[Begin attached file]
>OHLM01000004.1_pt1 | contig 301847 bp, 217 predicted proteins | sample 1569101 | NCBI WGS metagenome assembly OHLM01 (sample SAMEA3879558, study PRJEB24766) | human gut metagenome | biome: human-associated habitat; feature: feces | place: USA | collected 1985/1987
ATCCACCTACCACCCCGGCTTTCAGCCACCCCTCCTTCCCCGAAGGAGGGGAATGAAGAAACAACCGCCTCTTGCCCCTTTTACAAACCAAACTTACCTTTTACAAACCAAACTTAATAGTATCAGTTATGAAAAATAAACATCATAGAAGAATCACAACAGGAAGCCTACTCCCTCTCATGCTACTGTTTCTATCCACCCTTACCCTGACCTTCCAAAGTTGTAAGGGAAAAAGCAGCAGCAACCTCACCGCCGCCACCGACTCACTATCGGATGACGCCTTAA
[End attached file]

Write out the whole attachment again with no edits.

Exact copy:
>OHLM01000004.1_pt1 | contig 301847 bp, 217 predicted proteins | sample 1569101 | NCBI WGS metagenome assembly OHLM01 (sample SAMEA3879558, study PRJEB24766) | human gut metagenome | biome: human-associated habitat; feature: feces | place: USA | collected 1985/1987
ATCCACCTACCACCCCGGCTTTCAGCCACCCCTCCTTCCCCGAAGGAGGGGAATGAAGAAACAACCGCCTCTTGCCCCTTTTACAAACCAAACTTACCTTTTACAAACCAAACTTAATAGTATCAGTTATGAAAAATAAACATCATAGAAGAATCACAACAGGAAGCCTACTCCCTCTCATGCTACTGTTTCTATCCACCCTTACCCTGACCTTCCAAAGTTGTAAGGGAAAAAGCAGCAGCAACCTCACCGCCGCCACCGACTCACTATCGGATGACGCCTTAA